Autism, often known as Autistic Spectrum Disorder (ASD), is a group of developmental disorders that…
What Important Facts Parents Should Know About Language Delay In Toddlers?
Are you a new parent? We understand that you will be eager to learn how things are progressing. Among all the concerns that parents have, language delay in toddlers are a top priority for many. As a parent, you should be aware that age of the child can vary from learning skills and completing milestones, similarly the age at which children learn language and start responding can also vary.
Language delay are the most common type of developmental delay. One in every five children learn to talk or use words later than their peers of their same age. Some children may exhibit behavioral issues as a result of frustration for not being able to express what they need or want.
Understanding toddler’s speech or language delay
When it comes to speech and language delays, it’s important to know that they’re not the same thing. A child with language delay frequently uses words correct way possible however, they may be limited to only two words. On the other hand, a child with a speech delay uses phrases and words, but they can be difficult to understand. These are the ways to recognize speech delay and language delay.
If you suspect that your baby has a delay in speech or language development, you should identify whether they can respond to sound or can vocalize. If you notice that the child is not responding to the same, you should immediately consult a speech-language therapist and get them checked.
The general developmental milestones of first 2 Years
As mentioned, children might develop at different rates. However, you must also consider some broad guidelines for developing specific developmental skills. Furthermore, if you notice a language delay in your toddler, you should lookout for specific indicators/ symptoms that confirms you to consult a doctor. These are the following:
- The child should be able to use certain gestures like pointing or waving bye-bye by 12 months of their age.
- After 18 months of development if the child still prefer gestures to communicate, having difficulty imitating sounds or the child is still having difficulty understanding simple words the you need to be cautious about their development.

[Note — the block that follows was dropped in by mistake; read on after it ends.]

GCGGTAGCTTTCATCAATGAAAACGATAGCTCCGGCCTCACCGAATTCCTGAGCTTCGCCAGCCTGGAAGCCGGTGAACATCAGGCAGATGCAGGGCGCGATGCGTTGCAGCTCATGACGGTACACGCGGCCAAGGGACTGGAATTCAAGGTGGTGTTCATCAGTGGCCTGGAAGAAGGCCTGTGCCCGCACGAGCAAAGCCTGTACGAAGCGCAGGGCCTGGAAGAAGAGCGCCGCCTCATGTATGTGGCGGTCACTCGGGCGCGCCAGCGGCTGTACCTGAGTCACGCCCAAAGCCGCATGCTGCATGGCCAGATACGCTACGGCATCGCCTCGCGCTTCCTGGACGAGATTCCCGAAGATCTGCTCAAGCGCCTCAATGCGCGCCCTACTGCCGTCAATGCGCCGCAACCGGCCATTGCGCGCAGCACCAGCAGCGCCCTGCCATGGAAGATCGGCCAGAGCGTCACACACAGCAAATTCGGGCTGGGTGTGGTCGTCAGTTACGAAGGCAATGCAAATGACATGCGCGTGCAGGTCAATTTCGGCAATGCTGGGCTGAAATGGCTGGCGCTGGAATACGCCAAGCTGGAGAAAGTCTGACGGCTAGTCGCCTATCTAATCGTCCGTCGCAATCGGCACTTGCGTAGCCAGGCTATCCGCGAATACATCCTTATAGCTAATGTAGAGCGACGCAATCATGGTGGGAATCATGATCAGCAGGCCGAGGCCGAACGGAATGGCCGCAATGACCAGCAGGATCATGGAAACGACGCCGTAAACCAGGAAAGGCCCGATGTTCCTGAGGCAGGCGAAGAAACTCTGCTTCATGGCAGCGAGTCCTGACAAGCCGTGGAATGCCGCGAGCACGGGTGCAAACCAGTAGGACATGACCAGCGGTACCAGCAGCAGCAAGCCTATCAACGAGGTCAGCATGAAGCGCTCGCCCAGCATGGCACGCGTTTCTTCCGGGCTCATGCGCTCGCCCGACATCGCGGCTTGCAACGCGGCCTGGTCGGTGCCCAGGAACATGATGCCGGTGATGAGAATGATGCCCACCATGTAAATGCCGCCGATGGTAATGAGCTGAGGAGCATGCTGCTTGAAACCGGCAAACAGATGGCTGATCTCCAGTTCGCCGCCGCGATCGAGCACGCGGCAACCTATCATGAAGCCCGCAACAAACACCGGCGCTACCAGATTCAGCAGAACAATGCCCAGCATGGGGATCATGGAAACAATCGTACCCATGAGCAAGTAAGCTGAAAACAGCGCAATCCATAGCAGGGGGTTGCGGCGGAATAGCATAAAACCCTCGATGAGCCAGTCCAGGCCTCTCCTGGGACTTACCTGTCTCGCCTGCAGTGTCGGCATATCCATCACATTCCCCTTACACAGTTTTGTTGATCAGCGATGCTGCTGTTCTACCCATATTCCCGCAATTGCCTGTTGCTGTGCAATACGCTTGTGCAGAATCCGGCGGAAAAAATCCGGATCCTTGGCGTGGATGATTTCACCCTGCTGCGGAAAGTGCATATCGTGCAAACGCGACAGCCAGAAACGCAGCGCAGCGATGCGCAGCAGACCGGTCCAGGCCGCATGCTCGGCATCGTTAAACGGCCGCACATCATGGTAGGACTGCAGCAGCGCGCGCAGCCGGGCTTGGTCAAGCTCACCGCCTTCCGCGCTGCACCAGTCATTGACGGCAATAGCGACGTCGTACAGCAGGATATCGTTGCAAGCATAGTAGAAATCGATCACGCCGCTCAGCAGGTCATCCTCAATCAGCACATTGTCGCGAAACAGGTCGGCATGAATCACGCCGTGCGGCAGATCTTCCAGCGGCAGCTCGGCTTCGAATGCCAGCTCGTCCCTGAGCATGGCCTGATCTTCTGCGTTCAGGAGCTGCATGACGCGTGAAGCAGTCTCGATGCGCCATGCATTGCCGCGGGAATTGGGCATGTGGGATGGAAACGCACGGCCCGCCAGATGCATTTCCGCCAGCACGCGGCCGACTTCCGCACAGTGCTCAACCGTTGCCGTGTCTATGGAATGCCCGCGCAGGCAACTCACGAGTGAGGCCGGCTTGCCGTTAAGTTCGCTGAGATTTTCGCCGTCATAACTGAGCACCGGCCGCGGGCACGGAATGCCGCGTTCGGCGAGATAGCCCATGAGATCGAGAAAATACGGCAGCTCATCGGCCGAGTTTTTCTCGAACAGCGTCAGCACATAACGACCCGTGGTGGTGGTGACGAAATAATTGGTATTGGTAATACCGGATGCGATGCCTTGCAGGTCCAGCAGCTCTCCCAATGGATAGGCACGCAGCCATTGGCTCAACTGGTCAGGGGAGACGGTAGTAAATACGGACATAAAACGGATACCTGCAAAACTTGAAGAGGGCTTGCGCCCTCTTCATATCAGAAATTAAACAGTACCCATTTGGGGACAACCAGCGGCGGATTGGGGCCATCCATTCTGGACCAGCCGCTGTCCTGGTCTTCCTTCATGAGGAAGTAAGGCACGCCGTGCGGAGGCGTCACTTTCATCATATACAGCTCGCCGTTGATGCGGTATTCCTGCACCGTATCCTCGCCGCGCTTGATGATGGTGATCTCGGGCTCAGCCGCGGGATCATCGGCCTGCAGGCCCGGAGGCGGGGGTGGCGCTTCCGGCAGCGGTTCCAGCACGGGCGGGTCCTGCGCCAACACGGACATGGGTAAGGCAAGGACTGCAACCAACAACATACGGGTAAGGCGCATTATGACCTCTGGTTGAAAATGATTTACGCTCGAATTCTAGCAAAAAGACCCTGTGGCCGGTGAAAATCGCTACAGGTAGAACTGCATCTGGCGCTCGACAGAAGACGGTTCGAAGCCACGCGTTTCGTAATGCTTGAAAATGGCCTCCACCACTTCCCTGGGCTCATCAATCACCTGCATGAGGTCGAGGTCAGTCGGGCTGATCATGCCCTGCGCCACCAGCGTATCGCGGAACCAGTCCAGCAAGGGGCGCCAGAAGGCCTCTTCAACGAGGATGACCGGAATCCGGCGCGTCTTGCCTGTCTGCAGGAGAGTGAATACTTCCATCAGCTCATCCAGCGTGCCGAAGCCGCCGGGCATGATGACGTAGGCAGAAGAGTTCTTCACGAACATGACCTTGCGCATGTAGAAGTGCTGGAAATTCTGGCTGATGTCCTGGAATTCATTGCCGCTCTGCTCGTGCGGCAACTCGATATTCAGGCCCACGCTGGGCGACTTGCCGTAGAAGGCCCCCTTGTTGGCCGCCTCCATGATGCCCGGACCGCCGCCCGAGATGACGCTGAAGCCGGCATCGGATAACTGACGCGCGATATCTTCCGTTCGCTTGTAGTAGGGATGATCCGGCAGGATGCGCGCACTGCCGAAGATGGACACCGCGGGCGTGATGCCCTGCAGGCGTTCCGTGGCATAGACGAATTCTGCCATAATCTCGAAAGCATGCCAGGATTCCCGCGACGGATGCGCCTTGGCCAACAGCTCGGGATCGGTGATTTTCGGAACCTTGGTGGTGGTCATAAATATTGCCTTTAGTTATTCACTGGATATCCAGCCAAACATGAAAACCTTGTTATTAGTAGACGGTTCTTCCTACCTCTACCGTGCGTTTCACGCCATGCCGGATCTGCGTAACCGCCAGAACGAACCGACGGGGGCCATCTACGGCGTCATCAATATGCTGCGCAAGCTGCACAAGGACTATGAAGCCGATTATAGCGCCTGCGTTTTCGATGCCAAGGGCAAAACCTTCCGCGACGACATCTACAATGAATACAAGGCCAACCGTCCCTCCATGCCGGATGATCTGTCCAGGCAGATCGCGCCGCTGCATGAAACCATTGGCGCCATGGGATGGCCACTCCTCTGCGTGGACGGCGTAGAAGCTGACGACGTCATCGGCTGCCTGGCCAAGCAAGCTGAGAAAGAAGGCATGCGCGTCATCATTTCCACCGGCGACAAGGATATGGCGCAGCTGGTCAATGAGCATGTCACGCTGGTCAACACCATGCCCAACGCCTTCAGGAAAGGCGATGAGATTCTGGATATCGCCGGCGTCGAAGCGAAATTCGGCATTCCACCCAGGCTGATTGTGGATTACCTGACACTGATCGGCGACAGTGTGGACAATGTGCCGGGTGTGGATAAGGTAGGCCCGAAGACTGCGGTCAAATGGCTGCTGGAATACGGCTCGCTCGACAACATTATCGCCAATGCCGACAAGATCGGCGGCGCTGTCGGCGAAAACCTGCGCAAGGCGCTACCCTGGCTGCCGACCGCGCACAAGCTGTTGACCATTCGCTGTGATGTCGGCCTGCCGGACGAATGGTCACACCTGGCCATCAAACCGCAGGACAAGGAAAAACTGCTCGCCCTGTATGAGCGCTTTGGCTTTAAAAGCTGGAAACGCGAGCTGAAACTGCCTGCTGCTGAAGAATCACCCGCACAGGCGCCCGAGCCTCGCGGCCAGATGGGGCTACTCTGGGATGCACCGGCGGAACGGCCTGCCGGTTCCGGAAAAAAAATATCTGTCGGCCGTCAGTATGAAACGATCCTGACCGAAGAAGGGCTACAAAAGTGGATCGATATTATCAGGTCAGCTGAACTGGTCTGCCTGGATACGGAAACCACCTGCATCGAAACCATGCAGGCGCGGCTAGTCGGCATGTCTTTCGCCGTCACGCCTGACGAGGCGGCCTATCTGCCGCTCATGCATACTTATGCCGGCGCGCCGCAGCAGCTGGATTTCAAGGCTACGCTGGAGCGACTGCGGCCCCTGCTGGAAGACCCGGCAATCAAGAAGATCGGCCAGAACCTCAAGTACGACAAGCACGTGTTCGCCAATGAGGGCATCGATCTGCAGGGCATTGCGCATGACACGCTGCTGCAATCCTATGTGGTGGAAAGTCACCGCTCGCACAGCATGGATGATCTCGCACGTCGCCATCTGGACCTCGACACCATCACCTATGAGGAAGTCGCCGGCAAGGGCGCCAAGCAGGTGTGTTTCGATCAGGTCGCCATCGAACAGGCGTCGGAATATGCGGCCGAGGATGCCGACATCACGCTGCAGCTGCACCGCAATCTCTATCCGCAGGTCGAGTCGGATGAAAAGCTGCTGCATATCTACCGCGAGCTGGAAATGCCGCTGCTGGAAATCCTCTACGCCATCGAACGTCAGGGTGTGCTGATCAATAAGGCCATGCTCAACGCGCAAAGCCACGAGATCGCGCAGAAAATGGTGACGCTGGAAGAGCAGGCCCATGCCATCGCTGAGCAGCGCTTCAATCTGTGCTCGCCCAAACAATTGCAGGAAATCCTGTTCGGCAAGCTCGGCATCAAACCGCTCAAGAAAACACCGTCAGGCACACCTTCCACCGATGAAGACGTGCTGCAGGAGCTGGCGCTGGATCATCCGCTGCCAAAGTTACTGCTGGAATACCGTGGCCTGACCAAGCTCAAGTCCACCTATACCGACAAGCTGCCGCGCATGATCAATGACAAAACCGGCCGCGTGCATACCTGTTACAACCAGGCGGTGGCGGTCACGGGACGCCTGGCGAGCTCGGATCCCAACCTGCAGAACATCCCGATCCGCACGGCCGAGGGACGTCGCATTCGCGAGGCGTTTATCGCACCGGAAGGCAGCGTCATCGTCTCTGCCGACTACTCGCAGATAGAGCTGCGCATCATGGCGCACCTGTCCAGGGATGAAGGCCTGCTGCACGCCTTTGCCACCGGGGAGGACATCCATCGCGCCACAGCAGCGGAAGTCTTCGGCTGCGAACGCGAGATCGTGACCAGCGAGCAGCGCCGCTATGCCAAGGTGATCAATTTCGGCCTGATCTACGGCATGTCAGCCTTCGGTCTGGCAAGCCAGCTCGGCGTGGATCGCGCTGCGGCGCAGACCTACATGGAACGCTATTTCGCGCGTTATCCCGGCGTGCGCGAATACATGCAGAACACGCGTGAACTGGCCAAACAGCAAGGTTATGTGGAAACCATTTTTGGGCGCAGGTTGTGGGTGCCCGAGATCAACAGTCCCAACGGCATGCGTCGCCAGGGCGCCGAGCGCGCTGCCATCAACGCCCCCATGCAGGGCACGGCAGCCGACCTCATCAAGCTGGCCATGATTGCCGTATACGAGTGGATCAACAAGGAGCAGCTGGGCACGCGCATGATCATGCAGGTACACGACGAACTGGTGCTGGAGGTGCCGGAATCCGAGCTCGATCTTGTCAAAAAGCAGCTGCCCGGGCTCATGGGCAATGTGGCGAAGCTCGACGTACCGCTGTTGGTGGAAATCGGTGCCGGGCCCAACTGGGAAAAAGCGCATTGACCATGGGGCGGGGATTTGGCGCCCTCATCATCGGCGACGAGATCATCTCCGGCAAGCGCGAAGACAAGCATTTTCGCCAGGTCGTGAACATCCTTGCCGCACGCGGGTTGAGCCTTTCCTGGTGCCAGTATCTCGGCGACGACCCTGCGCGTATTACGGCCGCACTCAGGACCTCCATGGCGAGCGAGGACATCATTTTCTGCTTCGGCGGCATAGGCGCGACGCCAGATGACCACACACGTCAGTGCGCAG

- After the age of two, if they only imitate speech or actions and cannot produce words or phrases on their own, it’s a high time to get the child checked.
Know what a typical two-year-old should be able to do:
- The child usually speaks in two-word phrases. These can be words like “good-bye.”
- The child is usually able to follow two-step commands.
- The child can usually name simple objects.
- At this age, the child should have a vocabulary of 50 or more words.
- As a parent, you should be able to understand at least half of what they say.
Causes of Speech delay
An oral impairment- specific problems with the tongue or palate
A short frenulum (the fold beneath the tongue), which can limit tongue movement
After identifying the issue, it must be addressed and treated. The treatment can be assisted by a speech and language therapist.
Speech Delay Due to Autism
Parents of an autistic child frequently report difficulties or delays in their child’s early development till the age of two, but diagnosis is often not made until the child is four years old or older. Early intervention programs before the age of four is thought to improve outcomes for autistic children. Those children who are diagnosed with autism after the age of four may miss out on early intervention.
A number of studies have attempted to describe the early features of autism in infants and preschool children in recent years. Some studies conducted interviews with parents to determine which problems initially concerned them the most, while others observed children in controlled play and assessment situations.
How Can Parents Help?
Parents play an important role in assisting children with speech or language disorders. Here are some ideas for encouraging speech development at home:
Focus on communication. Talk to your baby, sing to him, and encourage him to imitate sounds and gestures.
Read to your child. Start to read to your child when he or she is a baby. Look for age-appropriate soft or board books or picture books that encourage children to look at the pictures while you name them.
Use everyday situations. Talk your way through the day to help your child’s speech and language development. Name foods at the supermarket, explain what you’re doing while cooking or cleaning a room, and point out objects around the house. Maintain simplicity while avoiding “baby talk.”
Early detection and treatment of speech and language delays is the best approach. If you have any concerns about your child’s speech or language development, contact your doctor.